Our "storm meister" is Cruise Critic senior contributor Steve Faber, who, like many of our members, also happens to live in the "zone." Steve came to the study of meteorology out of necessity, learning the skills out of an aversion to death and dismemberment -- his own! For years he was a private pilot with ratings in single engine, instruments and gliders, and for those endeavors understanding weather is a basic survival skill.... More
Forming out in the southern Atlantic as the calendar page flipped from July 31 to August 1, Tropical Storm Chris began a westward trek that sent shivers through Florida residents and Western Caribbean cruisers as well. The storm rapidly intensified, growing from tropical wave to tropical depression to tropical storm in barely 24 hours. Initial path predictions had Chris threading the needle between Cuba and the Florida peninsula, and had it done so, the track would have kept Chris over water and away from land masses that would have helped tear the storm apart and deprive it of the warm water that fuels hurricanes. Based on that projection, the National Hurricane Center predicted that Chris would grow to Category 1 hurricane status by August 5 or 6. One factor that was handled differently by the various computer models was the development of a high-pressure ridge over the southeastern states and neighboring Atlantic waters. That ridge developed faster, stronger and larger than most models anticipated, stretching all the way from over the Gulf of Mexico. A high-pressure ridge can affect hurricane steering in three ways. First, it is, as the name implies, an area of the atmosphere where the air is "piled" higher than surrounding areas. More air equals a greater weight of air as measured below it on the ground, hence "high pressure." And like terrestrial ridges that turn away winds that collide with them, atmospheric ridges form a barrier that can deflect a storm system.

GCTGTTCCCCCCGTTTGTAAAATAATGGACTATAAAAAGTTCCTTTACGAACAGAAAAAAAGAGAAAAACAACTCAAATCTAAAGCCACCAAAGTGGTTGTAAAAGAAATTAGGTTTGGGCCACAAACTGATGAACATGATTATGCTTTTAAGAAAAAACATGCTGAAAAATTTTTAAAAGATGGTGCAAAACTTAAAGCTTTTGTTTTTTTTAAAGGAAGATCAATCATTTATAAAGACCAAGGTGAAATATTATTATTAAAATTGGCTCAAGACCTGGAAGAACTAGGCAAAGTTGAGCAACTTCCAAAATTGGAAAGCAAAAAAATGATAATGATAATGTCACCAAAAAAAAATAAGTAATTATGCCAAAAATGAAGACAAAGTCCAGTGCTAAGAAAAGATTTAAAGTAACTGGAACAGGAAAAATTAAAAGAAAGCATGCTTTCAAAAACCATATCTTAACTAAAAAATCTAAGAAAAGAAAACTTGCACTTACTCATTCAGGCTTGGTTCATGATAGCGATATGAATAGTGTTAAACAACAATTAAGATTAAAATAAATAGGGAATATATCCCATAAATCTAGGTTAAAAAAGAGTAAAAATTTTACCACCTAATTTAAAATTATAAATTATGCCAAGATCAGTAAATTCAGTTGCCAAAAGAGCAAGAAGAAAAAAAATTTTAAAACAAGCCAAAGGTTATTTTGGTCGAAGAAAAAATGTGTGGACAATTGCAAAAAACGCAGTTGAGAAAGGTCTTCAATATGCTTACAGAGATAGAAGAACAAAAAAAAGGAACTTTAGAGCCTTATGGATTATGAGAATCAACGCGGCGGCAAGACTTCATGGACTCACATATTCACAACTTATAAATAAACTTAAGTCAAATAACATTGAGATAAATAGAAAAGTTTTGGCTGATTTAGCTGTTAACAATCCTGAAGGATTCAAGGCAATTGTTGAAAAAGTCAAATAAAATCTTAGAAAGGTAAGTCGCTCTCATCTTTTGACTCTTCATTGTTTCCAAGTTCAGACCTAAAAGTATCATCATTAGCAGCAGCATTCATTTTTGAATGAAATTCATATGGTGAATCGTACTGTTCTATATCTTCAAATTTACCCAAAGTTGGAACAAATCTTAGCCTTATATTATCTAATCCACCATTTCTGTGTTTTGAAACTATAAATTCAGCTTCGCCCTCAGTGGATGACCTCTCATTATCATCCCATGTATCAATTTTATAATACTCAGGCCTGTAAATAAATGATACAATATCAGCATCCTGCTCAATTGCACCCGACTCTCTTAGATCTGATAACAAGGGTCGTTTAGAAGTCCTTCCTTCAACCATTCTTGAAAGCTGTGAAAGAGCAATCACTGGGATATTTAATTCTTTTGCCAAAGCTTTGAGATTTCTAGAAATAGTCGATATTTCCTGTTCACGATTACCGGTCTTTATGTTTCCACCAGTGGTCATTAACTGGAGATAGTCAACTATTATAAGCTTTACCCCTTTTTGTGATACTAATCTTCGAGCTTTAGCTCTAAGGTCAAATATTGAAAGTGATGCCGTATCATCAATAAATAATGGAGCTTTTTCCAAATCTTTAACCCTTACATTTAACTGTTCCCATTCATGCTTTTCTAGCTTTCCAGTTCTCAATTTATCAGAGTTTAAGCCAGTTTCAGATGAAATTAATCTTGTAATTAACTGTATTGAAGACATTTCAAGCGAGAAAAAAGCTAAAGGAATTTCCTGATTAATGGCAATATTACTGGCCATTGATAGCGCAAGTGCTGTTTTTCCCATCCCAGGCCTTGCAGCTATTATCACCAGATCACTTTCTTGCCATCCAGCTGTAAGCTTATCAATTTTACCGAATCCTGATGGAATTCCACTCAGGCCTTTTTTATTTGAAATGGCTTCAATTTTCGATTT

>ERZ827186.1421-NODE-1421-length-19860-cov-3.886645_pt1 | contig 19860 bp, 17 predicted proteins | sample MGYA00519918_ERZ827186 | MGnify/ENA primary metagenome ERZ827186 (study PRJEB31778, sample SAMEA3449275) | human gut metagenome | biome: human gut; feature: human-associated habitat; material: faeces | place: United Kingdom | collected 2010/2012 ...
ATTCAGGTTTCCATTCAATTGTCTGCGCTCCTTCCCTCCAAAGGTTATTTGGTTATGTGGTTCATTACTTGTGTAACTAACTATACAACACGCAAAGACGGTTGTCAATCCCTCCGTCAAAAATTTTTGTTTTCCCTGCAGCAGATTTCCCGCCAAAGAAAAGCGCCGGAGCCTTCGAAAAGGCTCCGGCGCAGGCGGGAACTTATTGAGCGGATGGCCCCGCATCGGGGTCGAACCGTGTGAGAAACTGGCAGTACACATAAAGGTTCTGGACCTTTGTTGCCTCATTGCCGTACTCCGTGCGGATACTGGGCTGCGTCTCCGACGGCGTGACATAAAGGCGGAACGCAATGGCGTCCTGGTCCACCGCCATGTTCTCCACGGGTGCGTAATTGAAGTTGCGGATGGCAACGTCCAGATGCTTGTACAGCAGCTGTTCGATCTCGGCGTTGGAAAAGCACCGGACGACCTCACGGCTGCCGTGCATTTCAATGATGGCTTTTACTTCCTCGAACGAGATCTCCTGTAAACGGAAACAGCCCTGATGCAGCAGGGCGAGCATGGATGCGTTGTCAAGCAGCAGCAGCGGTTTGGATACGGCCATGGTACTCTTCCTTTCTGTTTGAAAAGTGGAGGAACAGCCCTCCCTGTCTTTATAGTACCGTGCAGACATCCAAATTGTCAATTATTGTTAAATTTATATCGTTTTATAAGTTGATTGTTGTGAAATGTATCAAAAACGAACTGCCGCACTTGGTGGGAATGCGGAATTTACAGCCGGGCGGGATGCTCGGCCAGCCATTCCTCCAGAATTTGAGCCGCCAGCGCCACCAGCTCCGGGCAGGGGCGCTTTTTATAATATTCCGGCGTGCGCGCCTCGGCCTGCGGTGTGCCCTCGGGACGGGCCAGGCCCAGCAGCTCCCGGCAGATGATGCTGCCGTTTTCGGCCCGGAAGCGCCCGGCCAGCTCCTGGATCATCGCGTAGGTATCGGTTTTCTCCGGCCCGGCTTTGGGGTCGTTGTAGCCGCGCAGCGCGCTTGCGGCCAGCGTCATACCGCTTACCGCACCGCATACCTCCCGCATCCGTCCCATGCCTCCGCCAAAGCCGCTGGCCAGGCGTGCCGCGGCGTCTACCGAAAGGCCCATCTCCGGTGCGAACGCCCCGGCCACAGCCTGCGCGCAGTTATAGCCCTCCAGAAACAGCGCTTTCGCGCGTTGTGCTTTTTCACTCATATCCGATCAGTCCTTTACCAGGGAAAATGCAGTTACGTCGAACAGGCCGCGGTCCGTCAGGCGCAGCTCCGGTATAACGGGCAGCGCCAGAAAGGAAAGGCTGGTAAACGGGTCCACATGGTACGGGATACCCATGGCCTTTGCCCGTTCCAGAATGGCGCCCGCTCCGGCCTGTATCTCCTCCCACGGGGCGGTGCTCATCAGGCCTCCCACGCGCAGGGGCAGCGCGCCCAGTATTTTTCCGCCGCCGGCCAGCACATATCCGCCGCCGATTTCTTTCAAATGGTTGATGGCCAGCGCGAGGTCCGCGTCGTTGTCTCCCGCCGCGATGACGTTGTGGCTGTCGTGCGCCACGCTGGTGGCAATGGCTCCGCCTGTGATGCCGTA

Secondly, wind directions around a high-pressure system move in a clockwise direction. In other words, at the north end of the system winds come from the west; on the east edge they move blow from north to south; across the bottom of the system they move from east to west; and at the western boundary they move from south to north. Since the ridge extended farther west than models predicted, that kept Chris in the east to west wind pattern, never getting into the northward component, and therefore staying on a more westerly track.
Lastly, ridges can produce high amounts of wind shear, that is to say, horizontal winds at high altitudes which can tear apart the upper layers of a tropical storm, disrupting the mechanism that feeds strengthening.
With Chris committed to a more southerly track put it's projected movement directly over the western tip of Cuba, further increasing the probability of downgrading the storm's power and potential for growth. But these are all still projections and those with interests in the region affected should closely monitor Chris.
Cruises that haven't had their itineraries changed can expect to find seas up to 16 feet in the Western Caribbean and southern Gulf of Mexico next week.